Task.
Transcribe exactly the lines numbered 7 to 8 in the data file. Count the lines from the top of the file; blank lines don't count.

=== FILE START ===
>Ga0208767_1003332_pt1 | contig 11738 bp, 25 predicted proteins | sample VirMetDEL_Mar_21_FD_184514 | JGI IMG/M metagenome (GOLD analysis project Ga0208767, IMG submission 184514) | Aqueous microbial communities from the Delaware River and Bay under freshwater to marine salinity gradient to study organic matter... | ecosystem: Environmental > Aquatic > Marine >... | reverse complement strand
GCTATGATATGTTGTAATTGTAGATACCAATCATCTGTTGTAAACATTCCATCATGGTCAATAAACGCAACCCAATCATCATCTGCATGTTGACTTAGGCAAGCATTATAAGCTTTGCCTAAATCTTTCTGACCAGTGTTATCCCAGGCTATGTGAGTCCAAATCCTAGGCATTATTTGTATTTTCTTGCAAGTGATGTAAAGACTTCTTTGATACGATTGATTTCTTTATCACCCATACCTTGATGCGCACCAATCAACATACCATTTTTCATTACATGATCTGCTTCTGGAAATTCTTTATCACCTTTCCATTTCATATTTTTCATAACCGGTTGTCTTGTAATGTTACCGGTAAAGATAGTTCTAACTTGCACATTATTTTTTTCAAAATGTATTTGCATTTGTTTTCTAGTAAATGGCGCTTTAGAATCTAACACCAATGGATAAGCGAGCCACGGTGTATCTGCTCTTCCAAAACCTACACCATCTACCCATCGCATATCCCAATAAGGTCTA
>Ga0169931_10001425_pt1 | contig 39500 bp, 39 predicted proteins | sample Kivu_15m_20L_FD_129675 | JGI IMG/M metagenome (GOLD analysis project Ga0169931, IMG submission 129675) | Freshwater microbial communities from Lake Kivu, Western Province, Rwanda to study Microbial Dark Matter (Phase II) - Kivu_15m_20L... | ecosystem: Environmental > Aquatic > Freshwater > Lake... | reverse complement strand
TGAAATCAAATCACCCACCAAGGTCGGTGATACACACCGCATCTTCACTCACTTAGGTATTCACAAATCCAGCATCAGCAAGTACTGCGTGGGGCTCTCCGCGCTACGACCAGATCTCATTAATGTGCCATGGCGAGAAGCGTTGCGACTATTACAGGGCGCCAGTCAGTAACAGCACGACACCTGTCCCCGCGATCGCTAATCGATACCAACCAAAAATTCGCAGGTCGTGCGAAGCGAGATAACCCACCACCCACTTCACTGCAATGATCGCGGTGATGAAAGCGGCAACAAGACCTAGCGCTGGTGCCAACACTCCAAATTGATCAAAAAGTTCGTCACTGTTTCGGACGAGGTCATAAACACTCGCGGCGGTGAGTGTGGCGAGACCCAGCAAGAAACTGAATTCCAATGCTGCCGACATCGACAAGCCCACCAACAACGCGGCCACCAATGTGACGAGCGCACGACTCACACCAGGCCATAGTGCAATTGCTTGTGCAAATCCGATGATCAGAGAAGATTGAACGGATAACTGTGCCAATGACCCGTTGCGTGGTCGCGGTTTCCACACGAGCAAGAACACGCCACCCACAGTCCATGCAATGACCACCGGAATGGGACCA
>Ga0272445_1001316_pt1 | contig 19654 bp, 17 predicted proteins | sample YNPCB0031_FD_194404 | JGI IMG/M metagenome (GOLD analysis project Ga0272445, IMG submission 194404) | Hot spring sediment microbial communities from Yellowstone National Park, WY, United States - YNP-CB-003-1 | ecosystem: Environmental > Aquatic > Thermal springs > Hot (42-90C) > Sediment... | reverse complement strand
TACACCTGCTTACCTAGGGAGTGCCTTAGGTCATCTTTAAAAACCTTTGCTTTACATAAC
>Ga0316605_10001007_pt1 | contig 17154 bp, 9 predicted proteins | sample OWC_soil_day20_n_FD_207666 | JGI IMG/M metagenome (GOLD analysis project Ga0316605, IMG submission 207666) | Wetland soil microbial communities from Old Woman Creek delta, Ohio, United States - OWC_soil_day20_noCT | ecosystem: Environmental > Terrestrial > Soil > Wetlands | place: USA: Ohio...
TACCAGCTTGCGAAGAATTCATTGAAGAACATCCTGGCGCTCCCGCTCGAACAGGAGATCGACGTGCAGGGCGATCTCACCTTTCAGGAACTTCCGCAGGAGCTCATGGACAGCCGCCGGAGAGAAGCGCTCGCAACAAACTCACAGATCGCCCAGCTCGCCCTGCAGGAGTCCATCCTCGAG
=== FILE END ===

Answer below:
>Ga0316605_10001007_pt1 | contig 17154 bp, 9 predicted proteins | sample OWC_soil_day20_n_FD_207666 | JGI IMG/M metagenome (GOLD analysis project Ga0316605, IMG submission 207666) | Wetland soil microbial communities from Old Woman Creek delta, Ohio, United States - OWC_soil_day20_noCT | ecosystem: Environmental > Terrestrial > Soil > Wetlands | place: USA: Ohio...
TACCAGCTTGCGAAGAATTCATTGAAGAACATCCTGGCGCTCCCGCTCGAACAGGAGATCGACGTGCAGGGCGATCTCACCTTTCAGGAACTTCCGCAGGAGCTCATGGACAGCCGCCGGAGAGAAGCGCTCGCAACAAACTCACAGATCGCCCAGCTCGCCCTGCAGGAGTCCATCCTCGAG